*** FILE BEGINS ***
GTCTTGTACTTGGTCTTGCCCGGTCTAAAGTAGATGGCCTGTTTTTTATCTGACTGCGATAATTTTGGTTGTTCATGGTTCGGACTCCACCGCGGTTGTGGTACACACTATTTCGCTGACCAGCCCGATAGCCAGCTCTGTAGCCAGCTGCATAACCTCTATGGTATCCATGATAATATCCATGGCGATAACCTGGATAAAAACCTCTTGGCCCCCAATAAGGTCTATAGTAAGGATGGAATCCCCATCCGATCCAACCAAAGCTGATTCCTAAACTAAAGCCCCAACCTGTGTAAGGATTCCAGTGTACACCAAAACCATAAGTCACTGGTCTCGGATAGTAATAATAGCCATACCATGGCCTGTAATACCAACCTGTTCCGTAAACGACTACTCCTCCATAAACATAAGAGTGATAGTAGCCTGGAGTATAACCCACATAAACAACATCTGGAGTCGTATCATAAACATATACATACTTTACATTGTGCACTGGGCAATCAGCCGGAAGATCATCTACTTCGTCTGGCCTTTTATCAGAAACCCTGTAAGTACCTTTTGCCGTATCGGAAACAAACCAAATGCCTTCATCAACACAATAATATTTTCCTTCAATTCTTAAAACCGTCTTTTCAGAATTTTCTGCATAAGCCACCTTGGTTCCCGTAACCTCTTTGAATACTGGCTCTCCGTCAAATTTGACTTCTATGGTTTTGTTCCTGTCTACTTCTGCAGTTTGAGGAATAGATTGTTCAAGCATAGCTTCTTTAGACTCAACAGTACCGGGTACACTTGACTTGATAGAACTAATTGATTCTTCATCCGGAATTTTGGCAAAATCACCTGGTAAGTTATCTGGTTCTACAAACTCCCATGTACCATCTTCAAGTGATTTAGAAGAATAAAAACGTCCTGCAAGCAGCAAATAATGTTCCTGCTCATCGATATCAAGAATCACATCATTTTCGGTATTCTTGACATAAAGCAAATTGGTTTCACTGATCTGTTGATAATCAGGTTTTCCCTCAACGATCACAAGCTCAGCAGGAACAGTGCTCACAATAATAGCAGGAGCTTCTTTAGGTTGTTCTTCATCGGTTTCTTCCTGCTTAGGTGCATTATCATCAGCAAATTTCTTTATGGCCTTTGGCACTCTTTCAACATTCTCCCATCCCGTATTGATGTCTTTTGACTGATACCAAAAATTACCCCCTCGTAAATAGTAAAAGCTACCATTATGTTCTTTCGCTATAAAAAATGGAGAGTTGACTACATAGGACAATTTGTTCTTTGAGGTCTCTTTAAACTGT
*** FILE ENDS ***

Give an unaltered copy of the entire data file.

GTCTTGTACTTGGTCTTGCCCGGTCTAAAGTAGATGGCCTGTTTTTTATCTGACTGCGATAATTTTGGTTGTTCATGGTTCGGACTCCACCGCGGTTGTGGTACACACTATTTCGCTGACCAGCCCGATAGCCAGCTCTGTAGCCAGCTGCATAACCTCTATGGTATCCATGATAATATCCATGGCGATAACCTGGATAAAAACCTCTTGGCCCCCAATAAGGTCTATAGTAAGGATGGAATCCCCATCCGATCCAACCAAAGCTGATTCCTAAACTAAAGCCCCAACCTGTGTAAGGATTCCAGTGTACACCAAAACCATAAGTCACTGGTCTCGGATAGTAATAATAGCCATACCATGGCCTGTAATACCAACCTGTTCCGTAAACGACTACTCCTCCATAAACATAAGAGTGATAGTAGCCTGGAGTATAACCCACATAAACAACATCTGGAGTCGTATCATAAACATATACATACTTTACATTGTGCACTGGGCAATCAGCCGGAAGATCATCTACTTCGTCTGGCCTTTTATCAGAAACCCTGTAAGTACCTTTTGCCGTATCGGAAACAAACCAAATGCCTTCATCAACACAATAATATTTTCCTTCAATTCTTAAAACCGTCTTTTCAGAATTTTCTGCATAAGCCACCTTGGTTCCCGTAACCTCTTTGAATACTGGCTCTCCGTCAAATTTGACTTCTATGGTTTTGTTCCTGTCTACTTCTGCAGTTTGAGGAATAGATTGTTCAAGCATAGCTTCTTTAGACTCAACAGTACCGGGTACACTTGACTTGATAGAACTAATTGATTCTTCATCCGGAATTTTGGCAAAATCACCTGGTAAGTTATCTGGTTCTACAAACTCCCATGTACCATCTTCAAGTGATTTAGAAGAATAAAAACGTCCTGCAAGCAGCAAATAATGTTCCTGCTCATCGATATCAAGAATCACATCATTTTCGGTATTCTTGACATAAAGCAAATTGGTTTCACTGATCTGTTGATAATCAGGTTTTCCCTCAACGATCACAAGCTCAGCAGGAACAGTGCTCACAATAATAGCAGGAGCTTCTTTAGGTTGTTCTTCATCGGTTTCTTCCTGCTTAGGTGCATTATCATCAGCAAATTTCTTTATGGCCTTTGGCACTCTTTCAACATTCTCCCATCCCGTATTGATGTCTTTTGACTGATACCAAAAATTACCCCCTCGTAAATAGTAAAAGCTACCATTATGTTCTTTCGCTATAAAAAATGGAGAGTTGACTACATAGGACAATTTGTTCTTTGAGGTCTCTTTAAACTGT